I remember as a young prep cook having to make hundreds of these things, and I hated it. They are time consuming and labor intensive. But now that all I have to do is eat 'em? I love the little guys.
Appetizers hover in the $5 to $9 range, with a couple of sizes of wing platters a bit higher. Additionally, they offer several different sampler platters of apps, which take a lot of the indecision out of the equation.
We had a great server that took the time to explain, answer questions and generally make us feel like valued customers. All the service personnel were hustling, obviously well-trained, and well supervised in addition. The manager was on the floor at all times, and keeping a close eye on everybody.
Our waitress's stock went up a few more points when she recommended the seasonal cobbler of the day. It was peach, and it was fantastic. Hot from the oven, (the bowl was hot to the touch), topped with a big scoop of creamy, rich vanilla ice cream, then drizzled with caramel sauce, this dessert was really, really good. It had a nice crumbly, streusel type topping, and although it could have been helped a bit by a few more peaches, that was not a major shortcoming. At $2.99, this dessert was an incredible deal.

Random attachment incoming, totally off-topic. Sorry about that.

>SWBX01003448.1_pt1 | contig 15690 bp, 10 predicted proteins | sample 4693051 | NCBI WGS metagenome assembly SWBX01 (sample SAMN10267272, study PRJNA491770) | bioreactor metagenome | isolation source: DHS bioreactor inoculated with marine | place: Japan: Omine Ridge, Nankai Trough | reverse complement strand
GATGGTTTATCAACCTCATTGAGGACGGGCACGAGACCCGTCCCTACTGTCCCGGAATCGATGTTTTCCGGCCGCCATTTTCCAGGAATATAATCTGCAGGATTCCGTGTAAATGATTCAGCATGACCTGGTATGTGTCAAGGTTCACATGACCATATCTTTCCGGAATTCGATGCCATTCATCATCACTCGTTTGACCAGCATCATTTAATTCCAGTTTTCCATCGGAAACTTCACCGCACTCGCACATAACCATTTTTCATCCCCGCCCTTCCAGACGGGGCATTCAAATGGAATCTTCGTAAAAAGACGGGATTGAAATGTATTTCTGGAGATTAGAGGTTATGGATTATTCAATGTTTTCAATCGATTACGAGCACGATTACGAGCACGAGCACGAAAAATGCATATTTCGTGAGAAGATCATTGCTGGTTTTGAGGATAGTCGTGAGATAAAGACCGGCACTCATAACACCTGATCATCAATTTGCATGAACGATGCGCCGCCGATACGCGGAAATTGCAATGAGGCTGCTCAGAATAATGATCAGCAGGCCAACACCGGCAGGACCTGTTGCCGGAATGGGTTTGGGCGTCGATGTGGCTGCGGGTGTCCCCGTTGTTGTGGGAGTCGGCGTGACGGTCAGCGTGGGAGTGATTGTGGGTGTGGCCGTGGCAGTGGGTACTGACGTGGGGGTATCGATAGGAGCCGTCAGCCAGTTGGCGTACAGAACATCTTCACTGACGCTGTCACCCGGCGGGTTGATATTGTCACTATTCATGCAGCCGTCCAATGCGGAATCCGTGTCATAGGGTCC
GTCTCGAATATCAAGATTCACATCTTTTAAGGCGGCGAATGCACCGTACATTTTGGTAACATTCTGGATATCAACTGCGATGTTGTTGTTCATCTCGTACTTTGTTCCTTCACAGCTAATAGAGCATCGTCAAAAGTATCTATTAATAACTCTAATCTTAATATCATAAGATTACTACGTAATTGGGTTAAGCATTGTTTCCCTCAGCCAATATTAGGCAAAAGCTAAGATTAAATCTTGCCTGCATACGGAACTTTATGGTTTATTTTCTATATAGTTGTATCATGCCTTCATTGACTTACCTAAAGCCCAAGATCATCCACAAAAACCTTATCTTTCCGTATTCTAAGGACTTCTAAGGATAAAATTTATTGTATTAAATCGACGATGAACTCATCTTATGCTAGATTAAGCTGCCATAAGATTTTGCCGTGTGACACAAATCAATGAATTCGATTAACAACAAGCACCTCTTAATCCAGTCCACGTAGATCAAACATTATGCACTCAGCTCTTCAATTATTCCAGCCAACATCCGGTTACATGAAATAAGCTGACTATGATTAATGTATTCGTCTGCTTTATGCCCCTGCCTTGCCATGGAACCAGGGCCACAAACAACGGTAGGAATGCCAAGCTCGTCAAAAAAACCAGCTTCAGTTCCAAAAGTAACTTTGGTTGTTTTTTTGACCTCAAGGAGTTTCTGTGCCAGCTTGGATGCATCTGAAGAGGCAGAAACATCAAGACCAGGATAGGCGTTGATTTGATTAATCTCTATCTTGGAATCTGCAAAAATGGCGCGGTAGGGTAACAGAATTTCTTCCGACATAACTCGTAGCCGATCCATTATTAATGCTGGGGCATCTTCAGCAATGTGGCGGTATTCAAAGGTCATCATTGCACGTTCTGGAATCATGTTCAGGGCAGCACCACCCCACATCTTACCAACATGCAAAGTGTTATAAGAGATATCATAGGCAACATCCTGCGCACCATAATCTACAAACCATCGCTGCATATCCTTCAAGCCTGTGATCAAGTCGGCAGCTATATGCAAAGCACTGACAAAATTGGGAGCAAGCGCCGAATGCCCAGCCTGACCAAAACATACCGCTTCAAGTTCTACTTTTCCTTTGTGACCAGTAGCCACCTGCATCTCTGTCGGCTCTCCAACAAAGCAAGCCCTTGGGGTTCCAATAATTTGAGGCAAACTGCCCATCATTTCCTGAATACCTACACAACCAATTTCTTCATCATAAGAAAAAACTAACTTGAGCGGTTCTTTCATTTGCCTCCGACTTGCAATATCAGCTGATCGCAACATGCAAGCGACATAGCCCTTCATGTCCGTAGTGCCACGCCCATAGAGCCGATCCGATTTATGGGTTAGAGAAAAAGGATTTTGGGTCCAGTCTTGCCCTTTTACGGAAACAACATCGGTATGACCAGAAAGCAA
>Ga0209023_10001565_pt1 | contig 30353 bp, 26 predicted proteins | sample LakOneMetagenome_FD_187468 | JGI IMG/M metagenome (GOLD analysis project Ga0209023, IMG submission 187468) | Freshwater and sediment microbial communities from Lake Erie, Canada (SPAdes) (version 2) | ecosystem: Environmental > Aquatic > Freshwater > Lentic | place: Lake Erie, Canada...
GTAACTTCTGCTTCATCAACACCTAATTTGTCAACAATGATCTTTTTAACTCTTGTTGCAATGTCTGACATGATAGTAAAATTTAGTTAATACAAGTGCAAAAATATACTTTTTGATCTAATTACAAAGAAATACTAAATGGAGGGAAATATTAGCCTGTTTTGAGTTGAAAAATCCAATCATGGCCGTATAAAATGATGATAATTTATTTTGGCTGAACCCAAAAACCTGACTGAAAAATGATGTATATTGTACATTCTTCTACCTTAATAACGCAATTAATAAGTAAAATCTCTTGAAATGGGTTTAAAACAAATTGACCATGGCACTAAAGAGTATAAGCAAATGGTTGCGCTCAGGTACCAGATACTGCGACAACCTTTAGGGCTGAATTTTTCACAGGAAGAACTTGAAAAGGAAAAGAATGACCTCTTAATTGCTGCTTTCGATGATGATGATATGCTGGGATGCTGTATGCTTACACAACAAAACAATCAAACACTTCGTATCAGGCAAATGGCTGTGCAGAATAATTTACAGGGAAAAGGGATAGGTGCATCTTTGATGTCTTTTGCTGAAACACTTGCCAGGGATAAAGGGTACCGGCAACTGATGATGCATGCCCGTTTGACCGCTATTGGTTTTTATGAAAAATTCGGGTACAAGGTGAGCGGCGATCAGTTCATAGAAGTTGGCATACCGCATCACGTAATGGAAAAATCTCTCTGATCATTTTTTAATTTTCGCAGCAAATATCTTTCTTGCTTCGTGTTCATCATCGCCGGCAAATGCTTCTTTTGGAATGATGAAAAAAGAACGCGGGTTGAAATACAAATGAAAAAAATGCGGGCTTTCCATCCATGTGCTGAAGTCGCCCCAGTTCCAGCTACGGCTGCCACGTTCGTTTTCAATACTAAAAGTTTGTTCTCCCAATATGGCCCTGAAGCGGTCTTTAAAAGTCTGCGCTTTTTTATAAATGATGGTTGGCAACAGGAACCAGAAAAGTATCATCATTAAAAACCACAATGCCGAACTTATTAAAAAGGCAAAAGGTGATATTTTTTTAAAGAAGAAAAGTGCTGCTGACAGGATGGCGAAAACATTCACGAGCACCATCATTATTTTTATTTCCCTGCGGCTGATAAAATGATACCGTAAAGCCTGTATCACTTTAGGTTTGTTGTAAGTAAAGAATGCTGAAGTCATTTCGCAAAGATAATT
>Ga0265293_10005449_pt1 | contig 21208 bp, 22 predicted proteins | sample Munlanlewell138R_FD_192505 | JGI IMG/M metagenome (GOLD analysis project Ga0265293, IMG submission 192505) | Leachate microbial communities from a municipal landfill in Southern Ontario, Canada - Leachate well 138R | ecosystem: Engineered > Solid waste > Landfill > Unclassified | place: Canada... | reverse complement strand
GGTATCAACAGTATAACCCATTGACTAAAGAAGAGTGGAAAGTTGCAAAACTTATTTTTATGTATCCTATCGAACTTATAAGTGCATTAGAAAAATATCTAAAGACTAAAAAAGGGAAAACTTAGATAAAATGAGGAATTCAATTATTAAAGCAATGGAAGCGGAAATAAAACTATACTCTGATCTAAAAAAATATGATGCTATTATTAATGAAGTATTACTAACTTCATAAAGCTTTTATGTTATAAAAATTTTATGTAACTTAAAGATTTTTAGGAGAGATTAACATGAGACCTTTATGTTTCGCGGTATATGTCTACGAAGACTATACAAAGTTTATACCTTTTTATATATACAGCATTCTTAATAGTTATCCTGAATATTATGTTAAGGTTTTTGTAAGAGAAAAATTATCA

High ceilings, plenty of space and a variety of seating from booths to pub tables to English-style islands with bar stools for singles and groups, not to mention a huge bar in the middle of the room make Baker Street a unique and interesting place to be.
Knick knacks, memorabilia, posters and pictures adorn every empty space available, even in the hallways and rest rooms and I mean all the way to the ceiling. I would love the job of looking for and buying all that stuff for the company. There is some really interesting, fun stuff to look at.
A big part of the late-night attraction to Baker Street is the music and entertainment calendar. It's enough of a variety and steady influx of artists that the website has a band and event calendar listing with everything from karaoke nights with Jules to bands such as Laron Simpson and the Captain Obvious Band, Dante and the Hawks, Travis Kidd, Crossland Acoustics, Uninvited Guest and more.
Baker Street Pub and Grill
6620 S. Memorial
HOURS: 11am-2am Monday-Sunday
Prices; $5 to $16 with an average of around $8.
Food *** 1/2